Dealing with the public is always a challenge. People often feel the need, standing in my jewelry store, to open up to me about their vast knowledge of all things jewelry. And on average, only about 1 in a 100 people get it right. Oh, who am I kidding? It’s probably more like 1 in 10,000. Here’s a few things I’ve heard recently that just leave me shaking my head.
“Did you know that Moissanite is more valuable than diamonds?”
I couldn’t help myself. I just had to agree with her and tell her that I thought that exact thing as well. She then went on and on about how she loves to watch jewelry TV and how knowledgeable the hosts are on that channel. I told her that I thought that exact thing as well and that’s why I watch it all the time too (which I don’t). She told me how much she’s learning about jewelry by just watching it all the time. I just agreed with her.
Then, she proceeds to tell me so many wrong things in rapid succession that I just stood there, shaking my head in agreement, dumbfounded. And then, she asked me if I was hiring because she would love to work in an actual jewelry store where she could put all of her knowledge to use every day. That’s where I stopped agreeing. I just don’t have the years left to try and reprogram someone. And, all of this was while she was there to get a watch battery installed.
Then, of course, several times a year I get the customer that just bought an expensive piece of jewelry on a cruise because it’s so much cheaper down there. This one comes in and needs to have her new ring sized just a little bit because it’s a half size too small. It went something like this.
“I need to have my new ring sized up a half a size. Can you do it while I wait?”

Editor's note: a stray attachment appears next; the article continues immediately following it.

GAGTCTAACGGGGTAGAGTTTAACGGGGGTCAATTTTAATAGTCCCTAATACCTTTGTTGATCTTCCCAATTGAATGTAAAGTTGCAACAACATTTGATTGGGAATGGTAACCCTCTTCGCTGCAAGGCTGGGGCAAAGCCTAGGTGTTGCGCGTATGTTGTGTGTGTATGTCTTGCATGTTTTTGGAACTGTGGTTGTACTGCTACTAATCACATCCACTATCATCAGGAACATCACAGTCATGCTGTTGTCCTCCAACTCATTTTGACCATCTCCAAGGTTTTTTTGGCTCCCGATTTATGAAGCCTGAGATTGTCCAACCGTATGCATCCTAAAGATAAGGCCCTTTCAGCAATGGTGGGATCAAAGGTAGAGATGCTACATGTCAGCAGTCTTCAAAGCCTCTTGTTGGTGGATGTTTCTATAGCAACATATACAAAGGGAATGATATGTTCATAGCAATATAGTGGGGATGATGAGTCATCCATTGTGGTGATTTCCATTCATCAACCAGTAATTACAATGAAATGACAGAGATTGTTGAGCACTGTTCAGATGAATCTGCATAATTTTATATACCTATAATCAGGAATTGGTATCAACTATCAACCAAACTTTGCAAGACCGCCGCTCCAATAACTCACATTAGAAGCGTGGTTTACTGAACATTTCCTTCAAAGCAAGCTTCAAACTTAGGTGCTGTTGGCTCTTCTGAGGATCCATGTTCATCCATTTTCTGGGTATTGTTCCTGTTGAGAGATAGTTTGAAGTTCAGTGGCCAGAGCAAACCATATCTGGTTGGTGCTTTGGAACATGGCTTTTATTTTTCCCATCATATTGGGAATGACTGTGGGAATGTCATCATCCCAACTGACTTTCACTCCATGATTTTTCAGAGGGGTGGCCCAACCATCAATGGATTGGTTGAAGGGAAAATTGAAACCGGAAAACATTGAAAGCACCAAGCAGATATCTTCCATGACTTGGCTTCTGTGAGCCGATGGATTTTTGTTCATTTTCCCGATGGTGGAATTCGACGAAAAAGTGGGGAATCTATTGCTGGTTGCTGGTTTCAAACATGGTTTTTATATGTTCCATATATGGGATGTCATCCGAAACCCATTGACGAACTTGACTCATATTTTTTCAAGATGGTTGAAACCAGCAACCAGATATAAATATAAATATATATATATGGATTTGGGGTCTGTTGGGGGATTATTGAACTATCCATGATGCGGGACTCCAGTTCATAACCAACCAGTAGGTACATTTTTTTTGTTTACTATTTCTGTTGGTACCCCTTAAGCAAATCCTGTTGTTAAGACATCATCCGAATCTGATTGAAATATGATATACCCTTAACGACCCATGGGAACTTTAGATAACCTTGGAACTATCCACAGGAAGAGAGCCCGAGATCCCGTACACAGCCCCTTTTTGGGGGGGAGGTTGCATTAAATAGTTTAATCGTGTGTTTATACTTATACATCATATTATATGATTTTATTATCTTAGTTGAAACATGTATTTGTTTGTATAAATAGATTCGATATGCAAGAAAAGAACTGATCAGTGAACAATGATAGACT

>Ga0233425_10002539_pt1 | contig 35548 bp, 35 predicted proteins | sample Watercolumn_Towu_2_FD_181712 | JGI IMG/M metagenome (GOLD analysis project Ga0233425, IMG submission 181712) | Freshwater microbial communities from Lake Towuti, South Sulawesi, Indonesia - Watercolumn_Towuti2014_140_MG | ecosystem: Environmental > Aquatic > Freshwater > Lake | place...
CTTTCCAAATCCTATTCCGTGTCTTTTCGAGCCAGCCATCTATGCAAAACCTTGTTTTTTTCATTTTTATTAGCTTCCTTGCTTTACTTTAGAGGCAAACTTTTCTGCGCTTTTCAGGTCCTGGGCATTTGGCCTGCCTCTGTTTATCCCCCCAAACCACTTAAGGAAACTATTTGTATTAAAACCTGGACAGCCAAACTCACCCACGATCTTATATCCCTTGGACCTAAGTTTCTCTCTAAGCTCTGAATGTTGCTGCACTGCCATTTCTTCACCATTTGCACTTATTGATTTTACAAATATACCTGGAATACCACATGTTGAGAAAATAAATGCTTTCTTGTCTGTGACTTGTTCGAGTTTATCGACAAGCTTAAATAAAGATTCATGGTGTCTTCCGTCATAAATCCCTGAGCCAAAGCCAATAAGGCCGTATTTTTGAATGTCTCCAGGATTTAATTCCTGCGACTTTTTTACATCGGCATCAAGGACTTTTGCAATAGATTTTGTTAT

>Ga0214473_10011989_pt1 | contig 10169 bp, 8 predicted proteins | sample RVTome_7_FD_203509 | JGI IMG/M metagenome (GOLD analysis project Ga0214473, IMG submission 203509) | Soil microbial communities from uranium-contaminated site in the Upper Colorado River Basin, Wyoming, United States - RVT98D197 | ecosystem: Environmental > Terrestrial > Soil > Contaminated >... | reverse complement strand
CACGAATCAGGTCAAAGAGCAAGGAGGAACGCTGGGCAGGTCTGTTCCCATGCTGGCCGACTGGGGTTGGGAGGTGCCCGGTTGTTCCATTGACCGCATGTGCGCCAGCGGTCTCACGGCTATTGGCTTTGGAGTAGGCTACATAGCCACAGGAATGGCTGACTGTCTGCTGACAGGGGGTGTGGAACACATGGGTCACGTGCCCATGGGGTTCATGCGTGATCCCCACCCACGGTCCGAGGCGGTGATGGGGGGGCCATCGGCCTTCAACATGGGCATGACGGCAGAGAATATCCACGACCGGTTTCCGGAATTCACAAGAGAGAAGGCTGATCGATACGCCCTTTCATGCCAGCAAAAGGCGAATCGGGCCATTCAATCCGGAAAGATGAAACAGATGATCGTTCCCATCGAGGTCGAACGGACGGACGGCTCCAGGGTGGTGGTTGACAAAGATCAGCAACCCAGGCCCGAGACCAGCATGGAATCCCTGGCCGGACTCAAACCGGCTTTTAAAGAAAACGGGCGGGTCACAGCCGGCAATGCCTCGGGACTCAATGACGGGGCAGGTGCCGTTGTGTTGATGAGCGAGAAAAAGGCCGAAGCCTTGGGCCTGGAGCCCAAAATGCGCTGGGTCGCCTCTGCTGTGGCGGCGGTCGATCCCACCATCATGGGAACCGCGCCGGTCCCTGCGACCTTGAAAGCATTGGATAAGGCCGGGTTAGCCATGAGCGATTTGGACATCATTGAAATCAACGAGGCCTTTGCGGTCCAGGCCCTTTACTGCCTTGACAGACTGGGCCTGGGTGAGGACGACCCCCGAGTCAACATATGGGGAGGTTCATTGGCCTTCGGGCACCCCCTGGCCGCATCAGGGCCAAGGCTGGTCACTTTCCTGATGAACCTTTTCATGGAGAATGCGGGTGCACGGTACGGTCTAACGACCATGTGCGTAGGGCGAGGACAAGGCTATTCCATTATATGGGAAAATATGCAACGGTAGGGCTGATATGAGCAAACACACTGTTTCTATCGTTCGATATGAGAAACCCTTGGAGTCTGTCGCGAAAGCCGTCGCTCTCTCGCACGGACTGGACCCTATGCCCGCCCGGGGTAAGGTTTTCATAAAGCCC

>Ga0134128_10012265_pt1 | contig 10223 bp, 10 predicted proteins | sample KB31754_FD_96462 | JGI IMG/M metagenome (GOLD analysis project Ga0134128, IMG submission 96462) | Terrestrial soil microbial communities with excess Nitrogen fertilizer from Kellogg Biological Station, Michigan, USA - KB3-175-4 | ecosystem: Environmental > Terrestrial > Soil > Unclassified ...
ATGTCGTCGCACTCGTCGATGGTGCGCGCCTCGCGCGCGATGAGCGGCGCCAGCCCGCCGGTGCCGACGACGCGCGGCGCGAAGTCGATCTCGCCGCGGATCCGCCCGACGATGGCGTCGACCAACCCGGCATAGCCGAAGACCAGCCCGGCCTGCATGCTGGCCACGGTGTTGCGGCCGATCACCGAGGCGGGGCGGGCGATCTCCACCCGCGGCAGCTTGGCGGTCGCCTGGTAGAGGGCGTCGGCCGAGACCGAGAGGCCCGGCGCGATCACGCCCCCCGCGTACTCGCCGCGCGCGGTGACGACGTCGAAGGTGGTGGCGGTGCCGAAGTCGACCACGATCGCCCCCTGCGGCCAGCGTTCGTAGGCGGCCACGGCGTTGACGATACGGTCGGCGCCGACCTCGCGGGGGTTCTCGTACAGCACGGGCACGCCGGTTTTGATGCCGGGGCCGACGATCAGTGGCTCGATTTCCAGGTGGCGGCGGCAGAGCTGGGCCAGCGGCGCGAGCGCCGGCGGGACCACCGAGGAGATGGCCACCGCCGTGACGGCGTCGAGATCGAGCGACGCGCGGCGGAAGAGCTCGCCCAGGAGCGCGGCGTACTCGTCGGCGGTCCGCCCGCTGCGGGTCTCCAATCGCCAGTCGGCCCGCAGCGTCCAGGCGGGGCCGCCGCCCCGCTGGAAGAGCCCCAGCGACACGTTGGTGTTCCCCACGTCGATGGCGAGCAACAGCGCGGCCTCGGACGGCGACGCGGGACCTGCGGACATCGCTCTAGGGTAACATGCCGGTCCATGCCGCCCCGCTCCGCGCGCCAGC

Two things here that always rankle me; How does she know it’s only a half size? And yes, I’ll absolutely do it while you wait, somewhere else, for a couple of hours while I finish up whatever it was I was working on when you came in. But, I digress.
She then goes on to tell me that she was just on a cruise and bought it at a very reputable jewelry store at one of the ports of call in Mexico.
Danger Will Robinson! Danger Will Robinson!
I’ve got red flags flying all over this customer interaction and I haven’t even seen the ring yet, she’s still digging it out of her purse. And, I might add, she’s digging it out of a knock-off designer bag that looks pretty new. She probably bought that on the cruise too. Oh look, one of the buckles on the side has already come loose. Then she finds her new ring. Oh dear, run Forrest run!!!
She shows me a ring that even Walmart wouldn’t sell. I didn’t want to touch it because I was scared I’d break it just by holding it. I sure as heck don’t want to work on that thing. She goes on and on about how the bright green gemstones in it are very rare – get ready for it – an unintelligible combination of made up letters with an ‘ite’ on the end of it, gemstones. I don’t really remember what she said, but it sounded something like Moekeanite. A very rare gemstone only found on the Yucatan peninsula, she informs me.